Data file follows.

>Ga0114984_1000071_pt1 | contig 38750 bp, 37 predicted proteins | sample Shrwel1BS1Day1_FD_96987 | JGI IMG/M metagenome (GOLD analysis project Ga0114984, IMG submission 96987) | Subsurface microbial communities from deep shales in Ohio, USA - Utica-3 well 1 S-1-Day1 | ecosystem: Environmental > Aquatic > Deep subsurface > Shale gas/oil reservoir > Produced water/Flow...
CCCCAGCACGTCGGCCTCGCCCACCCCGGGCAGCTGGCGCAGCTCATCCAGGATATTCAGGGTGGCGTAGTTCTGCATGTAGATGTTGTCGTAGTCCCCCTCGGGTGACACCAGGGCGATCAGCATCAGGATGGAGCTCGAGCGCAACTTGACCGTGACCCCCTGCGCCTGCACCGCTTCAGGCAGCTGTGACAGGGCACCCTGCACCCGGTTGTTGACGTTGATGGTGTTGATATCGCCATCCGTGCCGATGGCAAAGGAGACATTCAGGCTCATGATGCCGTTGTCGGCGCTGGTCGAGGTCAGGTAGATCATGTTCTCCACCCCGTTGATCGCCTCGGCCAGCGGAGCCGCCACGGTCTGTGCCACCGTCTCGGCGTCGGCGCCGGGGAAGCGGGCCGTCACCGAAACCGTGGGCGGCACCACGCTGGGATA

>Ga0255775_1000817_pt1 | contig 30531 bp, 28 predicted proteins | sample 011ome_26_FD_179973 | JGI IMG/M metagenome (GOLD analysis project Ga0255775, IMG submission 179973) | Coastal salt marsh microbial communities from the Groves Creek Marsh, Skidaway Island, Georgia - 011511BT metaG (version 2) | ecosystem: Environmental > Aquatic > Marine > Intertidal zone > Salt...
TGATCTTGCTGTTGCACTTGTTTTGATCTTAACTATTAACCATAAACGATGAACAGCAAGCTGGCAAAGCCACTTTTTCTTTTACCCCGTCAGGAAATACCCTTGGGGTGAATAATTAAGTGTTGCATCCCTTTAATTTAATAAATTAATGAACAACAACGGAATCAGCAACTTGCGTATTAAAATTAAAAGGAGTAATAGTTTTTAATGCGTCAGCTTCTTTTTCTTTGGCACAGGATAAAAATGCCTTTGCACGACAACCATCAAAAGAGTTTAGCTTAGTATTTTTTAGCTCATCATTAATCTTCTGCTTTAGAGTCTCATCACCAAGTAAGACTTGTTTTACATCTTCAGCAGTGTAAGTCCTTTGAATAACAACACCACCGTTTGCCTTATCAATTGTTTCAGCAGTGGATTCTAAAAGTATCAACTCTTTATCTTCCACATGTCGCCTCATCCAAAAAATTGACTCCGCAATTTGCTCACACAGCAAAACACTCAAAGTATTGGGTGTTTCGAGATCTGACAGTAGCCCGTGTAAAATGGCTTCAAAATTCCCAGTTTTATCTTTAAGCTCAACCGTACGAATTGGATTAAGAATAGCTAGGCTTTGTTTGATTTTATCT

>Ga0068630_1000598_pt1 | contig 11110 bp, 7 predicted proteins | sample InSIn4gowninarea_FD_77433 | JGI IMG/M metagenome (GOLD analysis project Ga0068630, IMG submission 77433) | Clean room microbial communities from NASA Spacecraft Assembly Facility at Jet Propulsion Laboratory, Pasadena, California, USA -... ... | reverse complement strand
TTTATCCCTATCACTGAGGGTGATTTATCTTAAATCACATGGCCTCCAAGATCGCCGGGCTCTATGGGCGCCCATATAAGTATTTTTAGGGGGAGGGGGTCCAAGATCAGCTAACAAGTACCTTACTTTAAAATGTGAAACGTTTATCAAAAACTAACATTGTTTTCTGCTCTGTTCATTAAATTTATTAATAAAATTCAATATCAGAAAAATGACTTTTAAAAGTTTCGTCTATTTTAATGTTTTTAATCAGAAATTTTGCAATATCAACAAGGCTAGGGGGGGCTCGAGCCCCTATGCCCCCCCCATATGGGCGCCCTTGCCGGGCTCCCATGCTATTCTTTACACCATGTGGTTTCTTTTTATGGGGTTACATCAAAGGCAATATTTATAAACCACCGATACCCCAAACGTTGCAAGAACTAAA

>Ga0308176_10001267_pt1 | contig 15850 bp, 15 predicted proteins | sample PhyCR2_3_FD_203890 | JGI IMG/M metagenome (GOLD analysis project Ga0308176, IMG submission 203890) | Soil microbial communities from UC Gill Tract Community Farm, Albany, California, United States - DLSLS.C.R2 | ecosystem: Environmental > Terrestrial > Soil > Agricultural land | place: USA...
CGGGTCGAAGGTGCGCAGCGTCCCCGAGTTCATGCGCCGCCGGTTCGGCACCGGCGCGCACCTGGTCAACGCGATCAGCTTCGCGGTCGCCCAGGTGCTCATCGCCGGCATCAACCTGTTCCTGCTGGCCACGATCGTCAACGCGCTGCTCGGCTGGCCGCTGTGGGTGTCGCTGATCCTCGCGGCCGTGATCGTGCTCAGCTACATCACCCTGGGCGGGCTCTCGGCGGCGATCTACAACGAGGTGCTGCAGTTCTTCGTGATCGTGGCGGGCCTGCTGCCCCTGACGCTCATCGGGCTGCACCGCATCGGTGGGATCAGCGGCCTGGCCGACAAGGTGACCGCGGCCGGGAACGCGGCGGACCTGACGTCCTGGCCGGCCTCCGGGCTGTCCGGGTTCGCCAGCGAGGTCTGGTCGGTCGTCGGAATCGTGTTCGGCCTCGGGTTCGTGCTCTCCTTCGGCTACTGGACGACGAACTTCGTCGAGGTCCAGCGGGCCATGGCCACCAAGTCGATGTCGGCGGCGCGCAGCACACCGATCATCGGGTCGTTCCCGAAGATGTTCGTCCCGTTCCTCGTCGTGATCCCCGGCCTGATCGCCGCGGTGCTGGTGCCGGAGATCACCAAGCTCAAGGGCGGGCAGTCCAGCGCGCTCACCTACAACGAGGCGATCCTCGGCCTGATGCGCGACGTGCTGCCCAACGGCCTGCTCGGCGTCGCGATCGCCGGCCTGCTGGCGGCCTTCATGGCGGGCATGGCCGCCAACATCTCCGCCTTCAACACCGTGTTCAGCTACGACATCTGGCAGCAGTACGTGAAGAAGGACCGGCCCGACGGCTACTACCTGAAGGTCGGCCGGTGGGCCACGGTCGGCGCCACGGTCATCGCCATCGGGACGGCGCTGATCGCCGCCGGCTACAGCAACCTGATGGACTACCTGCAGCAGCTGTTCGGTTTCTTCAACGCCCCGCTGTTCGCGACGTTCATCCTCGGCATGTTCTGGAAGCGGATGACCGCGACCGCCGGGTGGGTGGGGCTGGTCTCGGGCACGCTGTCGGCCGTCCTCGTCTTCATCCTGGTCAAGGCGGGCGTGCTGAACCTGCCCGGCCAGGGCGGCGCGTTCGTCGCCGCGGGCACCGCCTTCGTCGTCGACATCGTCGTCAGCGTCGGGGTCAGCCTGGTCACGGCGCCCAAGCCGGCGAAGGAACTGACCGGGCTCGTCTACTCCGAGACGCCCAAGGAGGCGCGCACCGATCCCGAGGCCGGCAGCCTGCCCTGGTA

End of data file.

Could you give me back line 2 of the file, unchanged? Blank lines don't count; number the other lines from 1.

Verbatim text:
CCCCAGCACGTCGGCCTCGCCCACCCCGGGCAGCTGGCGCAGCTCATCCAGGATATTCAGGGTGGCGTAGTTCTGCATGTAGATGTTGTCGTAGTCCCCCTCGGGTGACACCAGGGCGATCAGCATCAGGATGGAGCTCGAGCGCAACTTGACCGTGACCCCCTGCGCCTGCACCGCTTCAGGCAGCTGTGACAGGGCACCCTGCACCCGGTTGTTGACGTTGATGGTGTTGATATCGCCATCCGTGCCGATGGCAAAGGAGACATTCAGGCTCATGATGCCGTTGTCGGCGCTGGTCGAGGTCAGGTAGATCATGTTCTCCACCCCGTTGATCGCCTCGGCCAGCGGAGCCGCCACGGTCTGTGCCACCGTCTCGGCGTCGGCGCCGGGGAAGCGGGCCGTCACCGAAACCGTGGGCGGCACCACGCTGGGATA